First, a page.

Tuesday, July 31, 2012

The Thread of Anxiety...Part 3

[This is the third post in a series having to do with anxiety. You can check out part one here and part two here.]

It was February of 1999 when it happened, when the ‘crazies came to town’, and I hit rock bottom.  The months leading up to my breakdown were difficult to say the least.  Emotionally, I was up and down.  My anxiety and obsessive thoughts about doing the wrong thing and hurting people were increasing and becoming unmanageable.  I was constantly feeling like I had said or done something that hurt someone in some way.  I was unable to think clearly.  Unable to assess whether I really had done something wrong.  I was always worried that God was angry with me and wanted nothing to do with me until I “made things right” with the people I had “hurt”.  I can’t describe how torturous and exhausting these thoughts were to me.  There was no end to them and they were wearing me down.  Below, is a journal entry dated, January 4, 1999.

                    “1999 is off to a rough start for me.  It is pretty dark from where I stand God. 
                    You know that I am hanging on by a thread.  I have never had such a great
                    desire for my life to end.  The thought of killing myself has been on my mind,
                    on and off, for awhile now.  I also notice a desire to inflict pain on myself.”

And that was before I hit rock bottom.  
Rock bottom came in February, just after Valentines Day.  I just couldn’t do it anymore.  I didn’t have the strength. I was so tired and so hurting and so sick.  It was difficult to get off the sofa.  To eat.  To function.  All I wanted to do was sleep; so I didn’t have to think.  All I could do was cry.  At the time, unbeknownst to me, my two closest friends were monitoring me and wondering if they should bring me to the Mental Health Center and check me in for a little stay.  Thankfully, with the support of friends, my mom, and my therapist, I was able to get the help I needed (although being admitted wouldn’t have hurt in the least).

It’s hard to describe just how “crazy” my thoughts were during the next few months but I have a couple of examples that might help:

        I might be watching TV and see a person who was really funny looking to me….say a
        bald guy with a serious comb over and a Tom Selleck moustache and I would think to
        myself, ‘Man, that guy looks ridiculous!  Doesn’t anyone love him enough to tell him?’.     
       Then, I would feel guilty for thinking those things (yes just THINKING them).  I would
        then start to panic because I had no idea who this guy was and how to get a hold of him
        so I could apologize.  And since I couldn’t apologize and “make it right”, God had to be
        angry and want nothing to do with me. 
        Another example, probably my favorite, would be the Paint Chip Incident.  Now, I live
        in an old house and back in the day they painted the houses with lead paint.  As my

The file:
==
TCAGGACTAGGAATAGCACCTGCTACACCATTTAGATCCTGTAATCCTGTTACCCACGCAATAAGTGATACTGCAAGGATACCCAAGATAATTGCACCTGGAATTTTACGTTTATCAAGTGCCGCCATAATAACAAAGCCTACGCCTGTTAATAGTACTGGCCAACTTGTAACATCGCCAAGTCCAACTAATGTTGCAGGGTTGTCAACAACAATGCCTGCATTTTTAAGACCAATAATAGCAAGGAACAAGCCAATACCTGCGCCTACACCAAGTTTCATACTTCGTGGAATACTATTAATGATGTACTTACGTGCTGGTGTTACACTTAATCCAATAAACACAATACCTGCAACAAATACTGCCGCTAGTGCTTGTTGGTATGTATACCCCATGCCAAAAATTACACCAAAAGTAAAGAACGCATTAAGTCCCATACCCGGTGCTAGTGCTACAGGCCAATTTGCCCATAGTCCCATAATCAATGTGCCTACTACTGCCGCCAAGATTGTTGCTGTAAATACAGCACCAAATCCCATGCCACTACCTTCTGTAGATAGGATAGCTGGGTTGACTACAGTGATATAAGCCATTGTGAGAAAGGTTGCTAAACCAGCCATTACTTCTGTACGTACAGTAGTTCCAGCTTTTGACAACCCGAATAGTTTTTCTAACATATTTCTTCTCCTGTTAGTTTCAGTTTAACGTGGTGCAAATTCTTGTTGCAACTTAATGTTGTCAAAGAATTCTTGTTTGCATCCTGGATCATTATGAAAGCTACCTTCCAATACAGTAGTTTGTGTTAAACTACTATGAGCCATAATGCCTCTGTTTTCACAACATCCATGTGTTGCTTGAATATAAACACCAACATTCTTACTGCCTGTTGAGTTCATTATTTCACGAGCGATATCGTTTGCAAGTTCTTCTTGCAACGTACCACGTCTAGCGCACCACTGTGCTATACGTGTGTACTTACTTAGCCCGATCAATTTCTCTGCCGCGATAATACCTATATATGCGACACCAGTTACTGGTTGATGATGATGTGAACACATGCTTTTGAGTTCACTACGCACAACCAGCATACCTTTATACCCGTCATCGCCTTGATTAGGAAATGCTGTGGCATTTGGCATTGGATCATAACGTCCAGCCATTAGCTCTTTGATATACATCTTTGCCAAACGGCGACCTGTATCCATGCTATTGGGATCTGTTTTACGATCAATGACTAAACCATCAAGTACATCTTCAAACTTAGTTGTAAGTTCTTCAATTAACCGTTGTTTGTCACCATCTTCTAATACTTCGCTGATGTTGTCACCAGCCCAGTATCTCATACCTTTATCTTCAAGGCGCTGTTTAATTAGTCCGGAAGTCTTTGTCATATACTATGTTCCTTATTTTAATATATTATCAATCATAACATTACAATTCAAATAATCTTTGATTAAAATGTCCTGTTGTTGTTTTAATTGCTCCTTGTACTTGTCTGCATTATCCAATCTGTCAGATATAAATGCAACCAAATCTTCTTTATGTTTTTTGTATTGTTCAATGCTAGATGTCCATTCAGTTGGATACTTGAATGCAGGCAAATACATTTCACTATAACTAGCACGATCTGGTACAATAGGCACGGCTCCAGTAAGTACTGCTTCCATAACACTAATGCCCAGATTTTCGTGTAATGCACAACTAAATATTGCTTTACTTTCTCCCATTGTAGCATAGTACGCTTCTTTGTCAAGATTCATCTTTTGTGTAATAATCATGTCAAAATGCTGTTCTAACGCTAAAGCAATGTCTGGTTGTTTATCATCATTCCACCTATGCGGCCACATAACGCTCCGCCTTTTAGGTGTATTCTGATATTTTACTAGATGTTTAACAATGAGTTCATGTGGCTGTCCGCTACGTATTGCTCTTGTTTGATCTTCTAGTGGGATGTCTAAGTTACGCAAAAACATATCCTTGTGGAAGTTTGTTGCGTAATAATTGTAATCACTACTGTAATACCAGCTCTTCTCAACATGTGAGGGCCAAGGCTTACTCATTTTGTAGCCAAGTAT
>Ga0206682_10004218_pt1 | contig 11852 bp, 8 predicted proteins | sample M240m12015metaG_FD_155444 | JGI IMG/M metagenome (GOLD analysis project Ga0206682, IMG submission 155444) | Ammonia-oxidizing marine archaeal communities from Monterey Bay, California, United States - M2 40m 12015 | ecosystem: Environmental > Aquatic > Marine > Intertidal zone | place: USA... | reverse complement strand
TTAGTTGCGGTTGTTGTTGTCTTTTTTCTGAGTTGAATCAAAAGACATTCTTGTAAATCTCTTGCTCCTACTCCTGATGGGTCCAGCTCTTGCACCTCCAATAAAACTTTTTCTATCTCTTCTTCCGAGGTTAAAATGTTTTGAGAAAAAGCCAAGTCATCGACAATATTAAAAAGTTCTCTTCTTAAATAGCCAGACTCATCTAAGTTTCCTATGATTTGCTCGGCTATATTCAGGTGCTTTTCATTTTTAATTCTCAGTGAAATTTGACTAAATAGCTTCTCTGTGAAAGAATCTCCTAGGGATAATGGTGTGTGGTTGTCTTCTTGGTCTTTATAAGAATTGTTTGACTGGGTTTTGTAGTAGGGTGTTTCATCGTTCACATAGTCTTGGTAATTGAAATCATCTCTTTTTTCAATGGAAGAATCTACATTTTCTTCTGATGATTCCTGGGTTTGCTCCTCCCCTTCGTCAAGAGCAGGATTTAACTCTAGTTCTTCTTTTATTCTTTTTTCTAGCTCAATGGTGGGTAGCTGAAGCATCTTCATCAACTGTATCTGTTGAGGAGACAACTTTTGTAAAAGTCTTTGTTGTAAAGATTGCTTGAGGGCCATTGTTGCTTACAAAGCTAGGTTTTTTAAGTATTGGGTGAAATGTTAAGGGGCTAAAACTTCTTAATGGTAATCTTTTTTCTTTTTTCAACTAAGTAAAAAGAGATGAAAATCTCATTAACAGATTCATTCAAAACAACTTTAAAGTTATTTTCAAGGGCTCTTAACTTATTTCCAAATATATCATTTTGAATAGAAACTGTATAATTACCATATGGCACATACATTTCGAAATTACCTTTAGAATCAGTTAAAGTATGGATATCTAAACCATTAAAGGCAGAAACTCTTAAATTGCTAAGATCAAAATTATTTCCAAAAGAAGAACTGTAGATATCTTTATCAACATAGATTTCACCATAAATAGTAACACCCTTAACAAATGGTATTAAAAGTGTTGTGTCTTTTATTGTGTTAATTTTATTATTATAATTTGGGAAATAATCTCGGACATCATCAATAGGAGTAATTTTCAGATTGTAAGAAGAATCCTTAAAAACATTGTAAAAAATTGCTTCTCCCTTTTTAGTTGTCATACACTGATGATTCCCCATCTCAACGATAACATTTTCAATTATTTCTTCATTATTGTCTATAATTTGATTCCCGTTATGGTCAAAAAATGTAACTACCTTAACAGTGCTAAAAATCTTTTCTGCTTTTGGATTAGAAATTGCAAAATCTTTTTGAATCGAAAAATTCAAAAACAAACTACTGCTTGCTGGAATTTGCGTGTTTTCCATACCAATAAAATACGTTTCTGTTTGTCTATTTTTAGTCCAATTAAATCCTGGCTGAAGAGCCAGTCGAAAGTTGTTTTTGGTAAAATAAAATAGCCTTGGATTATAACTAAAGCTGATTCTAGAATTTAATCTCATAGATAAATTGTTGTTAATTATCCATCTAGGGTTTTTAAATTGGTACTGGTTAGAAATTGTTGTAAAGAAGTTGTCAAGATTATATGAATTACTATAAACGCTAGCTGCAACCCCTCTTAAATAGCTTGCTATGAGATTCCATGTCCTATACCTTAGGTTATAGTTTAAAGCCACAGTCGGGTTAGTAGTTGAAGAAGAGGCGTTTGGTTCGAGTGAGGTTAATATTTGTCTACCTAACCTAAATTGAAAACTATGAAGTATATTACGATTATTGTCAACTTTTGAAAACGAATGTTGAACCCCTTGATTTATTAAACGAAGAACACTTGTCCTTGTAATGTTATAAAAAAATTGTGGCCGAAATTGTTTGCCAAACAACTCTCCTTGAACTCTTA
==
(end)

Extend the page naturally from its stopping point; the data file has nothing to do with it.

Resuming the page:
readers know, lead paint is dangerous.  You do not want to be eating it, inhaling the
        dust, etc.  You also don’t want to be eating or playing in the dirt around a house with
        lead paint because the lead in the old paint chips can leach into the soil.  I had power
        washed the house, back in the fall.  Power washing creates paint chips.  I didn’t know
        what to do.  I was freaking out.  Had I contaminated our entire neighborhood?  Do I
        need to door to door and apologize?  Could I have single handedly cause the mental
        retardation of all the children in the neighborhood? 

        As I wrote in a previous post, obsessive thoughts often come with compulsive behavior. 
        The behavior attempts to reduce the anxiety that was created by the obsessive thoughts. 
        So, I came up with behavior plan.  I would simply clean up the paint chips.  I would rake
        them into a little pile and bag them up or better yet, get a Shop Vac and suck them up. 
        I mean, how hard could it be. 
       Well, as I stared to rake, I realized that there seemed to be layer upon layer of paint chips
        in the dirt.  It just didn’t end.  The little pile turned into 9 bags of paint chip contaminated
       dirt (these went into the basement of the garage and remained there for the next 10 years).
       If that wasn’t bad enough, I realized that the paint chips extended into the grass.  If you   
       separated the grass, you could see the chips.  So, I got the Shop Vac, the hand rack and
       went to town.  Except I couldn’t get them all.  They were EVERYWHERE.  At that point I
       called my boyfriend and broke down.  I can only imagine what that whole scene must have
       looked like from a causual walker-byer.  There I was, sitting in the middle of the lawn, with
       a Shop Vac in one hand, a little rake in the other, bawling on the cordless phone.  To this
       day, I can’t tell that story without laughing.